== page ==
A lamppost rose above his head, a smooth surface but for the etchings of adolescent delinquents. No light bathed him, though the time read by proper men would have been three thirty in the morning. Instead, the glass of the lamp sported a round hole with cracks radiating outward: gunshots had roared in this part of the city since the starving could shoot. He slouched against the pole. At its base, crusted saliva from a hundred slouchers had turned the ground white. Several steps behind, a bench had two weeks ago offered an enticing seat, but had since been pried from its foundation. He didn’t mind, though; the night was brisk and sitting would only invite the cold. A chain-link fence topped with razor wire quarantined off a property behind him, but someone had cut a hold through the middle and footsteps had bludgeoned a trail through the grass and weeds. Directly across the street in front of him an old brick cinema sported boarded windows and gang graffiti. The door was always open, he knew. Nobody had the guts to chain and claim it. Besides, there was nothing worthwhile inside, just shelter from the wind and the feces of thirteen other residents.
Sweat would have glistened on his skin had the streetlamp lit the area. His face could have been observed, and any onlooker would have noted the papery skin, white wherever scabs and open sores did not obscure. Tattered Levi’s ten inches too wide around the waist kept their place only by strength of knotted twine, and the right pant leg had shortened by removal of narrow strips many times until it ended just above his knee. He was bare-chested and what hair he had seemed on the verge of falling out. His skin clung to him in the cold, and an observer, even in the dark, could have counted every crease of his ribs and worked with one finger underneath his shoulder blade and lifted it over the feeble screaming protests of his ligaments. One hand shoved into each pocket; his right clutched a four-inch switchblade and his left a wallet that did not belong to him.
A voice croaked from the hole in the fence behind him. “Hey, it’s a regular. What’cha got for me?”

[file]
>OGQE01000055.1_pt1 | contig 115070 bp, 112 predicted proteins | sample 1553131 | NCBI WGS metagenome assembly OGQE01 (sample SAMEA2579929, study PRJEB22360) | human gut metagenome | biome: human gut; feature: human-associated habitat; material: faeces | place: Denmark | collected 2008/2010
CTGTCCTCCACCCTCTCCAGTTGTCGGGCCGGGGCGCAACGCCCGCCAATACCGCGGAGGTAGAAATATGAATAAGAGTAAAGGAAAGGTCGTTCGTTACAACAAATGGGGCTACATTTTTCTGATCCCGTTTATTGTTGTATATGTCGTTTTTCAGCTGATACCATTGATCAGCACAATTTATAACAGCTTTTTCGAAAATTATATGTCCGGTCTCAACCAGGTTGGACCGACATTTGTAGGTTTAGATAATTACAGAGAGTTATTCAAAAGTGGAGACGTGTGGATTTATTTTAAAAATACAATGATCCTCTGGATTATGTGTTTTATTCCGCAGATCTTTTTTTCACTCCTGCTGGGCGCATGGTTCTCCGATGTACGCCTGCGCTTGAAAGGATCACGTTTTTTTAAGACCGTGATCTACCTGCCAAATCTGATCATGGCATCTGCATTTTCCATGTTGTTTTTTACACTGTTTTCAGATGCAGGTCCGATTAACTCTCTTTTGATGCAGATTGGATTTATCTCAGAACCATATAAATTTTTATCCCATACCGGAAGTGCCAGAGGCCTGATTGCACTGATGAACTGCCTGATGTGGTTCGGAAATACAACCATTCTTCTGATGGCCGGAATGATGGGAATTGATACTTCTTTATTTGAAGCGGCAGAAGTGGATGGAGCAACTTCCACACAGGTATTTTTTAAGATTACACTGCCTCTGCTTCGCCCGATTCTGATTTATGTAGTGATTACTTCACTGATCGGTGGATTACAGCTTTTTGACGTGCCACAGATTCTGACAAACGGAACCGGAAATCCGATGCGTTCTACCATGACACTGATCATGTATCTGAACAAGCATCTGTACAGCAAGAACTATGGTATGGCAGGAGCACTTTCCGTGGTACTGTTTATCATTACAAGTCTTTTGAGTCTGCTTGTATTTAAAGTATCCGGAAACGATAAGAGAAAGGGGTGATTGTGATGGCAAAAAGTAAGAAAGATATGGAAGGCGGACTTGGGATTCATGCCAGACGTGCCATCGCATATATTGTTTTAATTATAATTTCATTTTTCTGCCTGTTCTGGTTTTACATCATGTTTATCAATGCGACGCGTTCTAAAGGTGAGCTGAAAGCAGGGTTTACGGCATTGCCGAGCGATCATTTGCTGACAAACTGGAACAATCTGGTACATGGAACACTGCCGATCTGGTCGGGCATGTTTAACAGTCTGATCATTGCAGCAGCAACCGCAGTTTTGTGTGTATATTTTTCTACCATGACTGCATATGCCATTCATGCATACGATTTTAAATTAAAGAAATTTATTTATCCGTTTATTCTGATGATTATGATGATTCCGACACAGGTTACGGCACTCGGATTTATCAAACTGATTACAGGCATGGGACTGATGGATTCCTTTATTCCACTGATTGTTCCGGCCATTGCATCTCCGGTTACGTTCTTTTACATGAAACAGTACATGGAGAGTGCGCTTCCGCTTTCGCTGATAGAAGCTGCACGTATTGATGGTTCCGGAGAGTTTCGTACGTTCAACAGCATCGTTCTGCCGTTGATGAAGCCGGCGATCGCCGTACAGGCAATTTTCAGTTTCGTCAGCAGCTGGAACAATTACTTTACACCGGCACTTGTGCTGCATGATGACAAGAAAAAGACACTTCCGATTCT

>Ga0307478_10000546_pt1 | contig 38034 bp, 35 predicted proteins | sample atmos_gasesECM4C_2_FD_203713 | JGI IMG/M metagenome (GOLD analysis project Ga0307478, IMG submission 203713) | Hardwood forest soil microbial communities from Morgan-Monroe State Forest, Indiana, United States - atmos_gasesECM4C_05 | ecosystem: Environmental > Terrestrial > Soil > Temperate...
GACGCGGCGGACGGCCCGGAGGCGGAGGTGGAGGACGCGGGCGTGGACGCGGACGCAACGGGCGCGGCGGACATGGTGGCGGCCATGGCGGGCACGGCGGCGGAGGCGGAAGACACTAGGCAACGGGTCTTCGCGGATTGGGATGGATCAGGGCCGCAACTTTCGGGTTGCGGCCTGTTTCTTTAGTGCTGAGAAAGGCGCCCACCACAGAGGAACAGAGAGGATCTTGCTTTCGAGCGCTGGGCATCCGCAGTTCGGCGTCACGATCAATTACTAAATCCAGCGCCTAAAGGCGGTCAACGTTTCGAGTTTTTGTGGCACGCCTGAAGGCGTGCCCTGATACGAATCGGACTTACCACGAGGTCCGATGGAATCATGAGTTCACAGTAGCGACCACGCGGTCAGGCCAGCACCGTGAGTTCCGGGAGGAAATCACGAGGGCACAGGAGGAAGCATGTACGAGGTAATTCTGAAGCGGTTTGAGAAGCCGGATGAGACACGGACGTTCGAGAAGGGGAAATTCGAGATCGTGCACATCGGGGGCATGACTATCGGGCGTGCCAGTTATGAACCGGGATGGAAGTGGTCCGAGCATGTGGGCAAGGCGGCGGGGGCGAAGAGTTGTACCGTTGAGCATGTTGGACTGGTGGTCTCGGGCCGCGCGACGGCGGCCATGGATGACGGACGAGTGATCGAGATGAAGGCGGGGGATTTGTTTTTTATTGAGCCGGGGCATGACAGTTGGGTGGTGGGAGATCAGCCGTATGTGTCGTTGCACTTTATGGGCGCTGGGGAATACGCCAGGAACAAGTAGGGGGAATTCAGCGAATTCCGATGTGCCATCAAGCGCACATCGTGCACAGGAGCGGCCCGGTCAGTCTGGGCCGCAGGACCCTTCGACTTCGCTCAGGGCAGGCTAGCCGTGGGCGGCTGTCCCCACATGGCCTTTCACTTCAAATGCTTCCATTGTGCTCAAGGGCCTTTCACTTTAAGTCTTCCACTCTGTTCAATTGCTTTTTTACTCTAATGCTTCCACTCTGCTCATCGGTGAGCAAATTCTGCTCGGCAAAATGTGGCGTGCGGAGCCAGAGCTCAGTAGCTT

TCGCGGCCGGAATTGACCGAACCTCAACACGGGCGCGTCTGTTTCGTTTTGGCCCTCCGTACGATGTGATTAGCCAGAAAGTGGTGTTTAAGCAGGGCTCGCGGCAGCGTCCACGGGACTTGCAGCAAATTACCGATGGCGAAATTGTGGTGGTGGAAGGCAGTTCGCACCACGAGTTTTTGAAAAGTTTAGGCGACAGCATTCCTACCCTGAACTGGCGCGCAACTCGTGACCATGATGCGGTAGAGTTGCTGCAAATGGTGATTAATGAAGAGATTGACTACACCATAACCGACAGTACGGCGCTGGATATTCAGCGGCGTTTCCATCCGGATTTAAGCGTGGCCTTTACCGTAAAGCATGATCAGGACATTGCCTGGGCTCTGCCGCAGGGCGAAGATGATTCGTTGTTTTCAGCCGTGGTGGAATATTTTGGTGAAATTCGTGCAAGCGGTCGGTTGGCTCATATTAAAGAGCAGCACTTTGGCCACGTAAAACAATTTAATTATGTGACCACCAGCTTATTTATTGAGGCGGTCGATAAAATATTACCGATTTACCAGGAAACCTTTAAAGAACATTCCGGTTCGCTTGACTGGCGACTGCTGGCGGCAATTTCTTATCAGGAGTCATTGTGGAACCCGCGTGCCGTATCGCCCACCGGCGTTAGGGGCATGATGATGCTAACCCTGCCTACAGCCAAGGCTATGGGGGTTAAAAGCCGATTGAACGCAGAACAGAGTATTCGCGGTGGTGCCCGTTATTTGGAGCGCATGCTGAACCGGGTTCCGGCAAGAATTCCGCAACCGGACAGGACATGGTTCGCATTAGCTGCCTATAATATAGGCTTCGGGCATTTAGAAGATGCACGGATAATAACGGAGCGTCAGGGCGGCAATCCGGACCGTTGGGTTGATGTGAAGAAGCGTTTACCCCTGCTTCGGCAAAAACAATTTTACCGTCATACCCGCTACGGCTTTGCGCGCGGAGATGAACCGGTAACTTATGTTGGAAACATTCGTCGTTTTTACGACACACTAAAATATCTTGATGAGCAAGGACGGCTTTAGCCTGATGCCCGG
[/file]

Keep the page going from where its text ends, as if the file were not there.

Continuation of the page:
The regular did not speak but perked, stood on his own without the aid of the streetlight, and glanced down the pavement. No observers watched. Trembling, he withdrew his left hand and tossed the wallet, grimacing at the effort. His emaciated body did not appreciate such strain. The billfold fell with a pathetic flop just before the chain-link fence.
Revealing himself, the speaker stepped from the shadows of buildings and snatched the wallet, but returned as quickly as he had appeared. The regular knew what the speaker looked like, but had no interest in examination. Impatiently, the regular fingered the knife in his right pocket and waited for an answer.
The speaker stepped forward into the dim light provided by a crescent moon. “Seventeen?” he questioned, voice barely audible; his temper rose with each word, and soon his shouts echoed down the street. “Seventeen fucking dollars! What the fuck do you think you get with that? A fucking medal for past service?”
“It’s all I got. I need a hit,” the regular squealed, “Just gimme a bit, I don’t need much.”
“I don’t fucking deal by the milliliter, you son of a bitch!” The speaker stepped forward through the gap in the fence, left hand raised in a fist, right within his jacket as a precaution. He was not a large man, but when standing in front of the regular, what height and muscle he had dominated. Disgust consumed his face.
The regular reared back. He hadn’t come armed without a reason. His right hand revealed and the blade flashed, but too many months of drug abuse and too few meals slowed his reaction. The speaker’s face turned: this had happened before, and he knew what to do. His own right hand pulled from his jacket the handgun and the safety clicked off.
Three shots sounded the night. A dollar and eighty in bullets and seventeen in the pocket, and back through the fence. The cinema across the lanes held one less regular.
Edited by Rafv Nin IV, 21 December 2009 - 09:18 PM.